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UNCTAD expresses worry over Nigeria’s economic recovery



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Despite a slump in the nation’s capital imports to a nine-year low in 2016 to $5.12 billion from $9.64 billion in 2015, there are indications that 2016 may not be entirely bad in the area of foreign direct investments for the country as it is for other countries as inflows hit $1.044 billion.

According to the National Bureau of Statistics (NBS), capital importation into Nigeria fell 47 percent last year to $5.12 billion, largely because the weak currency meant fewer dollars were required for the same naira investment from $9.64 billion imported in 2015.

Capital Importation comprises of three main investment types, namely Foreign Direct Investment (FDI), Portfolio Investment and other investments. Corroborating this fact, latest report of the Global Investment Trends Monitor of United Nations Conference on Trade and Development (UNCTAD) showed that despite a 13 per cent drop in global foreign direct investments flows in 2016, inflows to Nigeria recorded an uptick closing the year at $4 billion from $3.1 billion.

UNCTAD however warned that there are significant uncertainties that could have a material impact on the scale and contours of any FDI recovery in 2017. “Rising cost of capital may hinder investment by multinational enterprises which have taken on significant levels of corporate debt in recent years. There is also substantial uncertainty about the shape of economic policies in the near-future, especially in developed economies, which may serve to dampen FDI”, UNCTAD added.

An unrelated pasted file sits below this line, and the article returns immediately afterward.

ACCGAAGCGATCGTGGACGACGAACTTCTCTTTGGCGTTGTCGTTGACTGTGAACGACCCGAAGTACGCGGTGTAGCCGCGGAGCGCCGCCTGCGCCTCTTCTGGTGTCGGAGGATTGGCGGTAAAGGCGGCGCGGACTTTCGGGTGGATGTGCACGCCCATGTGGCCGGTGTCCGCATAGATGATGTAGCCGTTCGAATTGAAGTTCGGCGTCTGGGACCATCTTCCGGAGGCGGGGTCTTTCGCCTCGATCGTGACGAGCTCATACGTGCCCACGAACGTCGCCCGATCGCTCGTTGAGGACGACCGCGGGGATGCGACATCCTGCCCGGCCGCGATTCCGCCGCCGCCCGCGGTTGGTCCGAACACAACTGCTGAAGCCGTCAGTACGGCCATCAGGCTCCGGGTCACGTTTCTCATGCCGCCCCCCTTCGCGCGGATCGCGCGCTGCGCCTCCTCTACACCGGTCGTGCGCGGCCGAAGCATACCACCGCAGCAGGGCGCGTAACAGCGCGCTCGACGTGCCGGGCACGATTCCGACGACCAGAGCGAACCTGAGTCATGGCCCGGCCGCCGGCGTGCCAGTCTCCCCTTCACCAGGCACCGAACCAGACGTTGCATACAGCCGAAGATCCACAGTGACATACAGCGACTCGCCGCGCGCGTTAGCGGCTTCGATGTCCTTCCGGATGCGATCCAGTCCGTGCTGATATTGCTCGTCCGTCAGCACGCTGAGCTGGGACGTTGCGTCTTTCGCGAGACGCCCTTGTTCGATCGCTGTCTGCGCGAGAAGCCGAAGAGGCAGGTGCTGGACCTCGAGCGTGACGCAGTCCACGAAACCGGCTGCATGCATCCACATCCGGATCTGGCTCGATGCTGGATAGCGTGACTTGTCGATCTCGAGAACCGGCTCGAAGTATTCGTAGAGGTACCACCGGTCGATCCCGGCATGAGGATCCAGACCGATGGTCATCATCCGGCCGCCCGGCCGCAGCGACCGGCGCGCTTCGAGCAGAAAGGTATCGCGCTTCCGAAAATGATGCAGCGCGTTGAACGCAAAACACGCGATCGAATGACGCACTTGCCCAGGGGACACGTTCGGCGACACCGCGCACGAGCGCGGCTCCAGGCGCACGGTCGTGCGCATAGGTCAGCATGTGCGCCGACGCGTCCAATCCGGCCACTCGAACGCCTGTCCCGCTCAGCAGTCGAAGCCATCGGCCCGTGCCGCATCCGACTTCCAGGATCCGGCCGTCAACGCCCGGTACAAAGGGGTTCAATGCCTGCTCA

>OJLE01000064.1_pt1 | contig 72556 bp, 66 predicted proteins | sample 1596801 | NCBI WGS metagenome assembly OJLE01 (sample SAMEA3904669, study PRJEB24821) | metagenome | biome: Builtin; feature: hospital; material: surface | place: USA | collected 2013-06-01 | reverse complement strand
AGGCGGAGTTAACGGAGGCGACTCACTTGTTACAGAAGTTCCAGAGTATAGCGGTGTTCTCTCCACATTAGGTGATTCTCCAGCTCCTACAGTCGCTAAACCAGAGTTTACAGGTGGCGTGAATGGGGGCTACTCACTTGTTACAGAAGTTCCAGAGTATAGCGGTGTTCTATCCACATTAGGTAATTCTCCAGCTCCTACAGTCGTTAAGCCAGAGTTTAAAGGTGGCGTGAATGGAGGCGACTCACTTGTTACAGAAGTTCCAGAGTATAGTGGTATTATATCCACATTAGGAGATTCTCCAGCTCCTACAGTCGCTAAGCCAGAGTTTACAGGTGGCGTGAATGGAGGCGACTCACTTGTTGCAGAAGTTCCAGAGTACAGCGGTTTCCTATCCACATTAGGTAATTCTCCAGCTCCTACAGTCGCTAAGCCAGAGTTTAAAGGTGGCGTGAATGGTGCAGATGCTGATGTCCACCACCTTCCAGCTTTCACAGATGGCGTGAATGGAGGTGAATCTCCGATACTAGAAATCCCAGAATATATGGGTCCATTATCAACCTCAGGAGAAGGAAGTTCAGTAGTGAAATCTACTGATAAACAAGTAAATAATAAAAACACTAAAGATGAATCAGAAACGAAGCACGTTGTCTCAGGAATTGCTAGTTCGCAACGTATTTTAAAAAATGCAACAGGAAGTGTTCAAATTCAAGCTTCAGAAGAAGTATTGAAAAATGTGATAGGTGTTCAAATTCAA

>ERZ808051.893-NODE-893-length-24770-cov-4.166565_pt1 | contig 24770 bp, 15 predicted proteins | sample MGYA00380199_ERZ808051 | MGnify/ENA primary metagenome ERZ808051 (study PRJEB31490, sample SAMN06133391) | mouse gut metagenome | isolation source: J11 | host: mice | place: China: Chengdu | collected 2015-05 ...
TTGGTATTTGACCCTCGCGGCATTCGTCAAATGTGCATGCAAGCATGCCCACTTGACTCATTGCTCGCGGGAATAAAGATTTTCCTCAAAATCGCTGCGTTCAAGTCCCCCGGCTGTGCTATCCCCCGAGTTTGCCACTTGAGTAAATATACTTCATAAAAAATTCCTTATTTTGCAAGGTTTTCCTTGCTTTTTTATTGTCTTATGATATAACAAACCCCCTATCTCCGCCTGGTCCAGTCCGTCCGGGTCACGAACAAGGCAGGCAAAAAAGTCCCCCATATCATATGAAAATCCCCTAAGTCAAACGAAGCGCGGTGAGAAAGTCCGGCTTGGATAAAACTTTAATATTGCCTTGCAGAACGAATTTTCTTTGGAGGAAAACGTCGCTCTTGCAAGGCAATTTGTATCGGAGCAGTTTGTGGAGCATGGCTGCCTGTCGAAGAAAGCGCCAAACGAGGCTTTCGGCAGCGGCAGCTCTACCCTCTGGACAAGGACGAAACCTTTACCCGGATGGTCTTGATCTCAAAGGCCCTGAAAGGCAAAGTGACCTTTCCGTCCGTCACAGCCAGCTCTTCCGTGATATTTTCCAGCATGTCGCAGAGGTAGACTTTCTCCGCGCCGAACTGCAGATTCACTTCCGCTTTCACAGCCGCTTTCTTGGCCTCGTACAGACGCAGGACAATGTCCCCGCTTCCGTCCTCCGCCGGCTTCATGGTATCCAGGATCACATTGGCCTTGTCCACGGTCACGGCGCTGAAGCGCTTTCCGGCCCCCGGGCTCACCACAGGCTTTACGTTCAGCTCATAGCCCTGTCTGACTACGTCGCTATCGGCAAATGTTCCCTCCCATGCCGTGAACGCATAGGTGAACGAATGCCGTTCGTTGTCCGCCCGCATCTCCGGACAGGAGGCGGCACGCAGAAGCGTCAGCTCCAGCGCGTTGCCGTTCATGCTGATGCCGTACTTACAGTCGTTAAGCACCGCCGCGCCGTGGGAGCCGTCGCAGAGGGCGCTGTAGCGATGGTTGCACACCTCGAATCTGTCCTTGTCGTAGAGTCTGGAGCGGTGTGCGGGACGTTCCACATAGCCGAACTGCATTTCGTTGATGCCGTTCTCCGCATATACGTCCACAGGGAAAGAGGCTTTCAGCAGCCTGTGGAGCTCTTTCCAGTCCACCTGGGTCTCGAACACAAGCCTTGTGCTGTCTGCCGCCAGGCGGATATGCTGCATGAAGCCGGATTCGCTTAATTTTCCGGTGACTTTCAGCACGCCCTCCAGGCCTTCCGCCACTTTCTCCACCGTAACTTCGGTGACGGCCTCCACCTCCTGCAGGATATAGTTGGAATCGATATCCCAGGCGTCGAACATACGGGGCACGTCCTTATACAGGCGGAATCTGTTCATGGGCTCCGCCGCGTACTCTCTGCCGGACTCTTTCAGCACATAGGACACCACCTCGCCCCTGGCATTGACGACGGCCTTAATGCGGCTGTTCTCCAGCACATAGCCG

The NBS said portfolio investments fell the most in 2016, deterred by the recession and the currency, down by 69.8 per cent from 2015, as investors weighed market conditions relative to expected returns.

Nigeria’s stock market fell 6.2 per cent last year while the naira lost a third of its official value against the dollar. In 2017, stocks have continued to fall, down 3.1 per cent so far, while the naira is almost 40 per cent weaker on the black market.

The NBS said Nigeria imported the bulk of its capital from Britain, the U.S. and Netherland, with the telecoms, banking and oil sectors the main beneficiaries.

For UNCTAD however, global FDI flows fell by 13 per cent in 2016, reaching an estimated $1.52 trillion, in a context of weak global economic growth and a lacklustre increase in the volume of world trade.

Equity investments at the global level were boosted by a 13 per cent increase in the value of cross-border mergers and acquisitions (M&As), which rose to their highest level since 2007, reaching $831 billion.

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